A Lasting Power of Attorney (LPA) is an arrangement, which can be made by you now, to protect any future decisions relating to financial matters and your personal welfare, if you should become unwilling or unable to make those decisions for yourself.
We list below the most common questions we get asked;
- What is a Lasting Power of Attorney (LPA)?
- What does an LPA enable my Attorney to do?
- Who can I have as my Attorney?
- Do I need an LPA?
- What is the difference between an Enduring Power of Attorney (EPA) and a Lasting Power of Attorney (LPA)?
- When can I use my LPA?
- How much does an LPA cost?
- Can I create an LPA?
- What happens if I don’t have an LPA and lose Mental Capacity?
What is a Lasting Power of Attorney (LPA)?
A Lasting Power of Attorney (LPA) is a legal document that enables you to choose trusted family, friends or professionals to make decisions on your behalf and take control of your finances and property when you feel you are no longer able, no longer willing or if you lack mental capacity to do so.
There are two types of LPA, one for Property and Financial Affairs and one for Health and Welfare. The LPA for Property and Finances can come into effect as soon as it is registered with your permission or once you lack mental capacity. The Health and Welfare document can only be used once you can no longer make decisions for yourself.
What does an LPA enable my Attorney to do?
The Property and Financial Affairs LPA allows your Attorney to:-
- Open, close and operate your bank accounts
- Make or sell investments
- Pay your bills
- Buy or sell your property
- Claim, receive and use benefits, allowances and pensions
- Make decisions regarding where you should live, i.e. to remain in your own home with support from social services and nurses if required or to move into a nursing home and ensuring this is the right home for you
- Give or refuse consent regarding certain medical treatments and health care
- Day to day decisions regarding your diet, clothing and general daily routine
Who can I have as my Attorney?
Your Attorney will be responsible for your finances and healthcare decisions, so it is important you choose your Attorneys carefully and ensure you trust them completely. Your Attorneys could be your close friends, your spouse, your children or a professional such as your legal or financial advisor who would be entitled to charge for their time carrying out work as your Attorney.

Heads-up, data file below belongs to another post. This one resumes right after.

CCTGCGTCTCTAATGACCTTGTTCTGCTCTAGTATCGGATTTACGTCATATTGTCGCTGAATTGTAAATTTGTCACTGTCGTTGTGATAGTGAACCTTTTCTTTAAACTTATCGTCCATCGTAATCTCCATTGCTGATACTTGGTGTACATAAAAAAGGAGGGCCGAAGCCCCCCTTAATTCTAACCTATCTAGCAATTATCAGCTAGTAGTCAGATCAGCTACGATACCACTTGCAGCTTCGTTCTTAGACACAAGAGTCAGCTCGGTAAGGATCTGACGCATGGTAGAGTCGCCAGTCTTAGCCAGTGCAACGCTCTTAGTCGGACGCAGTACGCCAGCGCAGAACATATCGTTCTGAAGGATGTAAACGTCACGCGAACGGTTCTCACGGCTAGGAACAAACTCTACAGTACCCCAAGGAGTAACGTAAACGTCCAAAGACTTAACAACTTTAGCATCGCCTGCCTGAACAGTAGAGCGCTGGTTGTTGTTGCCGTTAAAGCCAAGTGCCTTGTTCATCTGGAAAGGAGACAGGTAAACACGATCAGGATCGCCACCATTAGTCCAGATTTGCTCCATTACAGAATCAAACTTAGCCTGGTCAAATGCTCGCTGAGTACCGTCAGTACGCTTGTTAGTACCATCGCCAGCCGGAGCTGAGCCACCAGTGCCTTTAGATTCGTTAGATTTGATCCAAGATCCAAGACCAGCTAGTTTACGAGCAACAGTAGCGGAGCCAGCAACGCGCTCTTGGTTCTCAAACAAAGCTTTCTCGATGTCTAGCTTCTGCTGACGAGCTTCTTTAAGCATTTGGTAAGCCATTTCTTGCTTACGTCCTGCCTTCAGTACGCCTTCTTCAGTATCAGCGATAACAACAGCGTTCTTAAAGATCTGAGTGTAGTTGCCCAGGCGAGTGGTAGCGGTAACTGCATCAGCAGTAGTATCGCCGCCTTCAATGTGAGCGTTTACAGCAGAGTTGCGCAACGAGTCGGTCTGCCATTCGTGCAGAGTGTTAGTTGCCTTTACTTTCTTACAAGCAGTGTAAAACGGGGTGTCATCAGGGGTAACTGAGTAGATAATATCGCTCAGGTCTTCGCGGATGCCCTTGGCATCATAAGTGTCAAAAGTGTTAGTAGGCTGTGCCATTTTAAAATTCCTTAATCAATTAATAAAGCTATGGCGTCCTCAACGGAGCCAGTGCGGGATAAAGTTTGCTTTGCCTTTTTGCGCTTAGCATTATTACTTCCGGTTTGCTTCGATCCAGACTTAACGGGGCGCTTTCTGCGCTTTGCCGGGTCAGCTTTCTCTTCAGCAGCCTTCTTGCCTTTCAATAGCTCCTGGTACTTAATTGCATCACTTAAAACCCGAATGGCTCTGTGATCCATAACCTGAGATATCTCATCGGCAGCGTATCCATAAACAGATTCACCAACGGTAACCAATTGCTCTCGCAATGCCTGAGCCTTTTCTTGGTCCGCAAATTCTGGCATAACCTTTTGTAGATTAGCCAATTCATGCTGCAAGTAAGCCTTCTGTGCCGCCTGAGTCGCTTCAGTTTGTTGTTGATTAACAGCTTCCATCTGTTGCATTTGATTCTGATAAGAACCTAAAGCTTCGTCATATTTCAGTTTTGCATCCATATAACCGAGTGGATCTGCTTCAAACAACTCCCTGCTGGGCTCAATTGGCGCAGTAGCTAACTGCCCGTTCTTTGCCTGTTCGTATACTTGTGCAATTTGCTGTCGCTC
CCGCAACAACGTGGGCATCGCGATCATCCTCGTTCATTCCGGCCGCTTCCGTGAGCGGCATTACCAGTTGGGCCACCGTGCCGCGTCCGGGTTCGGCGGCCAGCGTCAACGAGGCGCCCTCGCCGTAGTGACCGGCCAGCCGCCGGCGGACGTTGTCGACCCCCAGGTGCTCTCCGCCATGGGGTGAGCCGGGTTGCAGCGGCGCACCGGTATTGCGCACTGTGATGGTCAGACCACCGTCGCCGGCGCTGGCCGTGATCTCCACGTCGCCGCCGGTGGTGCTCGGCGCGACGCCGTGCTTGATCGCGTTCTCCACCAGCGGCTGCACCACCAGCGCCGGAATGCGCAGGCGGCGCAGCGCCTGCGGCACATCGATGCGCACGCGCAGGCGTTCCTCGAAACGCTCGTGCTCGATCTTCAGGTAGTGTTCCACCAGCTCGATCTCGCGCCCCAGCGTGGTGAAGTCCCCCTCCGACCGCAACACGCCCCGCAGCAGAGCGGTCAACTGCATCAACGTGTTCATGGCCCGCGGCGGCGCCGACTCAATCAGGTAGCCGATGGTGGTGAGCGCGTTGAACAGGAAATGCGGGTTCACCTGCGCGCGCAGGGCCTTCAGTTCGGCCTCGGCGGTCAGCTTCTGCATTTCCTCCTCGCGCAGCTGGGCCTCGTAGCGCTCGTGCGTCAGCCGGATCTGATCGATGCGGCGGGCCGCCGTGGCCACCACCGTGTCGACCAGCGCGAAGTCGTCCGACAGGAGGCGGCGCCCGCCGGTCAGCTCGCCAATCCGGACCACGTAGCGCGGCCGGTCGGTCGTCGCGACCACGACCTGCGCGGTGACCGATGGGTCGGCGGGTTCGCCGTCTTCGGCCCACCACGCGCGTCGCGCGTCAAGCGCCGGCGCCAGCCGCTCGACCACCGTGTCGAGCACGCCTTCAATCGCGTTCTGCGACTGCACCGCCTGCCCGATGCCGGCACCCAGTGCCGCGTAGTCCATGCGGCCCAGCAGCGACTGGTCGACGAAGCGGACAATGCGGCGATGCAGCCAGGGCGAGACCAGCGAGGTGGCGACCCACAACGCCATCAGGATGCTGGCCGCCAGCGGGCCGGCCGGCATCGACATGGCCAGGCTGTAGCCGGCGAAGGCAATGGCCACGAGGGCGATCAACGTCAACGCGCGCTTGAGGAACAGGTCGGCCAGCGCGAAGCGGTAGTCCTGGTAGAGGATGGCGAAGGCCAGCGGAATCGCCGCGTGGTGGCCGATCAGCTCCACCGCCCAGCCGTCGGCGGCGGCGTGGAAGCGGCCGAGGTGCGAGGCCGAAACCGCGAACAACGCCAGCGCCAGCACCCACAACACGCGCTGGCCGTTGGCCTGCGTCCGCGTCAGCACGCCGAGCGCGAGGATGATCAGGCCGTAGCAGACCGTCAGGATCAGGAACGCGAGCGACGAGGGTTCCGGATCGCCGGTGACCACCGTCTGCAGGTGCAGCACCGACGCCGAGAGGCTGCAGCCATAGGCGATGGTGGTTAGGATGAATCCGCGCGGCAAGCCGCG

Do I need an LPA?
Anyone at any time could require an LPA whether this be due to the loss of mental capacity, an illness or a prolonged period of time abroad or in hospital meaning they can’t easily carry out decisions for themselves.
What is the difference between an Enduring Power of Attorney (EPA) and a Lasting Power of Attorney (LPA)?
An EPA only enables your Attorney to manage your financial affairs and whilst a new EPA can no longer be made (since October 2007) any made prior to this date remain valid and can be used by your Attorneys. An EPA only needs to be registered with the Office of the Public Guardian once you lose Mental Capacity whereas an LPA must be registered before it can be used whether you have mental capacity or not. The Health and Welfare LPA can only be used once you lose mental capacity? however it still needs to be registered prior to this.
You can choose to simply just have an EPA or LPA to manage your financial affairs or you can have one of those as well as an LPA for Health and Welfare. You should, however, prepare a new LPA for Property and Financial Affairs if your EPA no longer reflects your wishes.
When can I use my LPA?
Once the LPAS have been registered, the document for Health and Welfare can only be used once you have lost mental capacity whilst the document for Property and Financial Affairs can be used at any time you instruct your Attorneys to act or once you have lost mental capacity. Your Attorneys will need to register your Property and Financial Affairs LPA with each of your individual banks and financial institutions you use before being able to act on the document; each financial institution may have their own requirements in relation to further identification checks they will need to undertake for your Attorneys.
The Office of the Public Guardian currently charge £82 per document to process an LPA application and register the document however some people are eligible to apply for a reduced fee if they have low income.
Can I create an LPA?
Anyone who has mental capacity and over the age of 18 can make an LPA.
What happens if I don’t have an LPA and lose Mental Capacity?
If you haven’t made a Lasting Power of Attorney and lack the mental capacity to do so then nobody will be able to make financial decisions on your behalf without applying to the Court of Protection to appoint a Deputy who will then be able to manage your affairs. This is a timely and costly procedure and it is the Court who will choose your Deputy, which may not be the person you would have liked to act. Whilst an LPA may never be needed in your lifetime, it is there should the need arise and makes it much easier for someone to look after your affairs as and when the time comes.